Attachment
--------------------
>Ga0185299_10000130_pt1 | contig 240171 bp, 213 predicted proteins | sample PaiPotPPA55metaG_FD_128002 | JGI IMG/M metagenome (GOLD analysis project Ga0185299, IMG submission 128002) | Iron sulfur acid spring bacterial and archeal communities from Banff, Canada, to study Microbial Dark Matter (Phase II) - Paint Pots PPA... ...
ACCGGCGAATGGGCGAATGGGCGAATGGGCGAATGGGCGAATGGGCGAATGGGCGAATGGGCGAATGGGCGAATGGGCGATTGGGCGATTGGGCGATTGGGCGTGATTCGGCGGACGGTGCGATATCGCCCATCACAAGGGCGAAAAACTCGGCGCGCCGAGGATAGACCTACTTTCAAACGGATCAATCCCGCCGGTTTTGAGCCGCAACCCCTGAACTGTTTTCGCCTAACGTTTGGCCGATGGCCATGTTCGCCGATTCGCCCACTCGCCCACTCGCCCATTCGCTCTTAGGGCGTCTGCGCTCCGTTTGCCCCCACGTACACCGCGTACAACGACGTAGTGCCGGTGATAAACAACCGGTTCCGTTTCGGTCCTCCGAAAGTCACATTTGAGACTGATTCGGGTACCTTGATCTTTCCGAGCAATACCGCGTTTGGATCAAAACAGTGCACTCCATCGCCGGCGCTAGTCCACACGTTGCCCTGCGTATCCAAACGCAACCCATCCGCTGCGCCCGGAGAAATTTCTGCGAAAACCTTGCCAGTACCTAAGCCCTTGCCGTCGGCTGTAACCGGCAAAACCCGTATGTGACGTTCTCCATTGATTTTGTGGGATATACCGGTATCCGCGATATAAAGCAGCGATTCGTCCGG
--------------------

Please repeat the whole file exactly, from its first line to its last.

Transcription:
>Ga0185299_10000130_pt1 | contig 240171 bp, 213 predicted proteins | sample PaiPotPPA55metaG_FD_128002 | JGI IMG/M metagenome (GOLD analysis project Ga0185299, IMG submission 128002) | Iron sulfur acid spring bacterial and archeal communities from Banff, Canada, to study Microbial Dark Matter (Phase II) - Paint Pots PPA... ...
ACCGGCGAATGGGCGAATGGGCGAATGGGCGAATGGGCGAATGGGCGAATGGGCGAATGGGCGAATGGGCGAATGGGCGATTGGGCGATTGGGCGATTGGGCGTGATTCGGCGGACGGTGCGATATCGCCCATCACAAGGGCGAAAAACTCGGCGCGCCGAGGATAGACCTACTTTCAAACGGATCAATCCCGCCGGTTTTGAGCCGCAACCCCTGAACTGTTTTCGCCTAACGTTTGGCCGATGGCCATGTTCGCCGATTCGCCCACTCGCCCACTCGCCCATTCGCTCTTAGGGCGTCTGCGCTCCGTTTGCCCCCACGTACACCGCGTACAACGACGTAGTGCCGGTGATAAACAACCGGTTCCGTTTCGGTCCTCCGAAAGTCACATTTGAGACTGATTCGGGTACCTTGATCTTTCCGAGCAATACCGCGTTTGGATCAAAACAGTGCACTCCATCGCCGGCGCTAGTCCACACGTTGCCCTGCGTATCCAAACGCAACCCATCCGCTGCGCCCGGAGAAATTTCTGCGAAAACCTTGCCAGTACCTAAGCCCTTGCCGTCGGCTGTAACCGGCAAAACCCGTATGTGACGTTCTCCATTGATTTTGTGGGATATACCGGTATCCGCGATATAAAGCAGCGATTCGTCCGG